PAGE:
CHARLOTTE, N.C. — The lottery ticket was an impulse buy for Chef Roberto Mendoza.
He has cooked for three U.S. presidents and the Tennessee Titans. He knows his way around the fanciest kitchens. But when that scratch off ticket turned out to be worth $250,000, Mendoza reacted with joy like a kid.
“I hit my friend I couldn’t believe it.” But then he had another thought.
“This is not my money,” Mendoza told CNN. It’s money meant for something big real big.
Born into hunger
Mendoza was born in El Salvador. A war was raging, food was scarce.
“When I was 14 or 15 years old, I went to bed without eating,” he said. “I said ‘God, When I grow up, I do not want to feel hunger.'”
But the war got worse for Mendoza. He was kidnapped. The chef doesn’t give many details from there. But upon his release, the Salvation Army brought him to Canada. He eventually ended up in California, working at an Israeli delicatessen.
While cutting onions and boiling matzo balls, he found his passion. “When I have a pan and a pot in my hand it transforms me.”
After the deli, Mendoza got a job at a hotel kitchen. He went to culinary school and later became a chef at the Beverly Hills Hotel. As his career flourished he cooked for those three presidents, a Saudi prince and the Tennessee Titans football team among others.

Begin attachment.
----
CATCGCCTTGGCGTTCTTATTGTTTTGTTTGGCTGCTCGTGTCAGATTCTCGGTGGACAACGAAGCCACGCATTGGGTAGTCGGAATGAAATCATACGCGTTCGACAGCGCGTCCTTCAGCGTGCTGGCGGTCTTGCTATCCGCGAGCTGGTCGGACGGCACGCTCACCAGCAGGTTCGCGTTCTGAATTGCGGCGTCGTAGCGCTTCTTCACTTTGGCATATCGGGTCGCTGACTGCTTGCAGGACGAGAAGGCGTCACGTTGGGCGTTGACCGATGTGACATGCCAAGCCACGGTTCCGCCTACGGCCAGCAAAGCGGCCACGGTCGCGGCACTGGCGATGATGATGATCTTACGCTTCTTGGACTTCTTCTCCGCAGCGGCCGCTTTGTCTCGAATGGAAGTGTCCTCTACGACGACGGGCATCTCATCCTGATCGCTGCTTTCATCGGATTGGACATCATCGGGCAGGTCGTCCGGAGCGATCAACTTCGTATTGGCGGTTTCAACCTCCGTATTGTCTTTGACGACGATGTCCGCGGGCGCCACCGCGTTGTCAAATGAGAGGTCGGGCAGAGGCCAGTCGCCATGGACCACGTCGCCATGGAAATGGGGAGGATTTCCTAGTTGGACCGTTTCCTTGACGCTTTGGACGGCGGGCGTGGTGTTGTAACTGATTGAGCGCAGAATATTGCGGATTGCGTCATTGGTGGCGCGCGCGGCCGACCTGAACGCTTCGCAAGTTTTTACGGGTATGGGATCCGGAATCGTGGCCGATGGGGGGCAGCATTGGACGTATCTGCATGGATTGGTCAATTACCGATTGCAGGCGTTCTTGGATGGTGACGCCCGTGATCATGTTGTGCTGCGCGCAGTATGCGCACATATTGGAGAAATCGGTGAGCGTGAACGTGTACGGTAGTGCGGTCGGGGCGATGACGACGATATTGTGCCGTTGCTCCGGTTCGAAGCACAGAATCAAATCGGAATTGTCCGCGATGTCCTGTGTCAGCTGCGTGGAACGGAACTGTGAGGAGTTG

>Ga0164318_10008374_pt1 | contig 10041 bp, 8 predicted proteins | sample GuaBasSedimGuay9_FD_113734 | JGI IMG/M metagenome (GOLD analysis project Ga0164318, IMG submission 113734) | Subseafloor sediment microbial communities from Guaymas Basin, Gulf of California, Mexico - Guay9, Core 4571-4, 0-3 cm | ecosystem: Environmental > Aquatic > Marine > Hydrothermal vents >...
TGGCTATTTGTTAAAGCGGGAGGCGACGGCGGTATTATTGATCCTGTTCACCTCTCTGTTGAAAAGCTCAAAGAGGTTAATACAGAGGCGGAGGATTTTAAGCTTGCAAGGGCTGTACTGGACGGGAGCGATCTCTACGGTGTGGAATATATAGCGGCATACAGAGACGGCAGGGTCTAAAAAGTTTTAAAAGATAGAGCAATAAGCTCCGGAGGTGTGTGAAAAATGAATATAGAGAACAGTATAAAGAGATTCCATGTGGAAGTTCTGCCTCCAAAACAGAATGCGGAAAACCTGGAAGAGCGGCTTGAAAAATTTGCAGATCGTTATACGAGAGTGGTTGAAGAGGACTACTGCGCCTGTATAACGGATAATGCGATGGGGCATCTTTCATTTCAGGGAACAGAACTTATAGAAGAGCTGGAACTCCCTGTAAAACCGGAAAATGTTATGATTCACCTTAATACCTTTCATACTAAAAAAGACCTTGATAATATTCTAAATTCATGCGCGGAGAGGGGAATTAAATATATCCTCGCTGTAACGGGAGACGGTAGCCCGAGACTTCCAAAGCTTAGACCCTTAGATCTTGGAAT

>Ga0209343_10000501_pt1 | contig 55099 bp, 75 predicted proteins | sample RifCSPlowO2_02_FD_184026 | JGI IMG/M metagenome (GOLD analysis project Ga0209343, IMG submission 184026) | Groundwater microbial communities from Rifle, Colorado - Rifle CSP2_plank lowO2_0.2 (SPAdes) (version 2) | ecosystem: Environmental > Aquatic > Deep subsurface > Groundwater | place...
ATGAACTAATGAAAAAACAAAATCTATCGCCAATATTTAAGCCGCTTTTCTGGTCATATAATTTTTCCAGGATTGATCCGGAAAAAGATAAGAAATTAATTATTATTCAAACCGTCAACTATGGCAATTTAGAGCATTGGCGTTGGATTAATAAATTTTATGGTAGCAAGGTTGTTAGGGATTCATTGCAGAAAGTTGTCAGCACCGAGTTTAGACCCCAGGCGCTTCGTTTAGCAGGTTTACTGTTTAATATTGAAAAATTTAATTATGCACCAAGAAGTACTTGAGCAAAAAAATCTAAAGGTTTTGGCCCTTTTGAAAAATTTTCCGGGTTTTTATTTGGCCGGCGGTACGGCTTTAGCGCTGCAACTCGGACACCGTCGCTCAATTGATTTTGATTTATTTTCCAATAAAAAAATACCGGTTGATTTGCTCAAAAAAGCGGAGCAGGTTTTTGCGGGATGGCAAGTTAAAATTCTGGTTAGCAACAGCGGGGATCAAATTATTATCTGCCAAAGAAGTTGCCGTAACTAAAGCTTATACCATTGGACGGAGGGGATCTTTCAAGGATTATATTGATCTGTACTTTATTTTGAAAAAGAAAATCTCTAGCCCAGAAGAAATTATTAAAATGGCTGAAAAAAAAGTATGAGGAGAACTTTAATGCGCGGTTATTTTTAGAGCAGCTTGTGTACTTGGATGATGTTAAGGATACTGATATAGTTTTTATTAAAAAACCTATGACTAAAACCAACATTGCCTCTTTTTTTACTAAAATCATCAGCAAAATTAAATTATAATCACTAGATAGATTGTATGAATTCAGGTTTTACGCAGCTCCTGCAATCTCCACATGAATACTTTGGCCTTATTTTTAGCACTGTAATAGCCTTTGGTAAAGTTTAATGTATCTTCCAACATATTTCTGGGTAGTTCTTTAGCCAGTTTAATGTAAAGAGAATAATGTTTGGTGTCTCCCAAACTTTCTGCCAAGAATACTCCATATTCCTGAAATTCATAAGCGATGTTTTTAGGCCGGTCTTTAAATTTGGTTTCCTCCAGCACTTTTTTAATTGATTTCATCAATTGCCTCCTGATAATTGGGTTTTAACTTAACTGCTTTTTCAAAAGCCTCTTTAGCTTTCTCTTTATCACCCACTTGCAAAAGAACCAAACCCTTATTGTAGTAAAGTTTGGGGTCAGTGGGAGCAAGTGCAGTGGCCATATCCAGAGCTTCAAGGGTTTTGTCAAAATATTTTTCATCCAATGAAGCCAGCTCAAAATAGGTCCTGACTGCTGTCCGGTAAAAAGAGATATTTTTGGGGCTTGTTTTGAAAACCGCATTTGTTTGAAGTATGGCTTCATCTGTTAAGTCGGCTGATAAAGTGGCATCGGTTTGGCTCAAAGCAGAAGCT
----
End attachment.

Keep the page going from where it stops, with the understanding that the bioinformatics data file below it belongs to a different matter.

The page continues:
But it wasn’t the caliber of people he was feeding that was about to change his life. It was the quantity.
Hearing the call
By 2012 he moved to Charlotte, North Carolina.
“I was doing meals for a NASCAR event in Charlotte, North Carolina. There, we fed more than 400,000 people in one week. When I saw that much food, I remembered that prayer from when I was little,” Mendoza said. “God made me a chef because I suffered too much hunger in El Salvador.”
After seeing the vast amounts of food at the auto race, Mendoza drummed up support and contributions from around North Carolina and roasted 600 holiday turkeys for Charlotte’s homeless. A woman volunteering at the turkey roast marveled at the volume of food – much like Mendoza did at the NASCAR event. Then she mentioned a Dominican Republic town.
“She said ‘I wish I could do this for the kids in Bayaguana.'” The comment resonated with the chef’s own childhood hunger. He was moved.
“I went to visit and I saw the poor village.”
Feeding the masses
In 2013, the chef got a $10,000 tax refund. His reaction was the same as when he won the lottery: “This can’t be my money.” It was.
Remembering the trip he had taken to the Dominican Republic town a few months earlier, he used his tax refund to buy land in Bayaguana for a cafeteria.
He dreamed of a facility that could regularly feed the area’s poor. But the funds just weren’t there to complete construction — until he scratched off a lottery ticket in North Carolina.
Even after taxes came out, $250,000 was a lot to win. But when you’re building a cafeteria and keeping it stocked, it goes quickly. Mendoza knows there is still work to be done, and more funds to be raised.
In the meantime, the chef keeps feeding people. From high-end catering at Charlotte’s finest events to weekly dinners he regularly prepares for the city’s homeless, he relishes the universal sounds of people dining, and knows too well what hunger sounds like.
“When you are hungry, there is no language, just your stomach growling.”